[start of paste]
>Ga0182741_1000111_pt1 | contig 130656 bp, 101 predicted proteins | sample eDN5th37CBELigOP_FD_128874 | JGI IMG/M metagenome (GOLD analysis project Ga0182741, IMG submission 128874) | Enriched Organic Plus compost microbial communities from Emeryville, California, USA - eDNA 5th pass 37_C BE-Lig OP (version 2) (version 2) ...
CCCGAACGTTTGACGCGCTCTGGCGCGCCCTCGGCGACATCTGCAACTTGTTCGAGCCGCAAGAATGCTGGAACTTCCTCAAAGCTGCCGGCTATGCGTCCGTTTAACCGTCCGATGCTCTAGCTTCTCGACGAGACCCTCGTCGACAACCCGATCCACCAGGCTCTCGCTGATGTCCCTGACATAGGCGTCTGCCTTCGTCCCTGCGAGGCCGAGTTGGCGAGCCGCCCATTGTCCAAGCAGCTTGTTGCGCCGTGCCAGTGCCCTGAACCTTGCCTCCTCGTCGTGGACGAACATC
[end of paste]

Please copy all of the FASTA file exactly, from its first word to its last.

>Ga0182741_1000111_pt1 | contig 130656 bp, 101 predicted proteins | sample eDN5th37CBELigOP_FD_128874 | JGI IMG/M metagenome (GOLD analysis project Ga0182741, IMG submission 128874) | Enriched Organic Plus compost microbial communities from Emeryville, California, USA - eDNA 5th pass 37_C BE-Lig OP (version 2) (version 2) ...
CCCGAACGTTTGACGCGCTCTGGCGCGCCCTCGGCGACATCTGCAACTTGTTCGAGCCGCAAGAATGCTGGAACTTCCTCAAAGCTGCCGGCTATGCGTCCGTTTAACCGTCCGATGCTCTAGCTTCTCGACGAGACCCTCGTCGACAACCCGATCCACCAGGCTCTCGCTGATGTCCCTGACATAGGCGTCTGCCTTCGTCCCTGCGAGGCCGAGTTGGCGAGCCGCCCATTGTCCAAGCAGCTTGTTGCGCCGTGCCAGTGCCCTGAACCTTGCCTCCTCGTCGTGGACGAACATC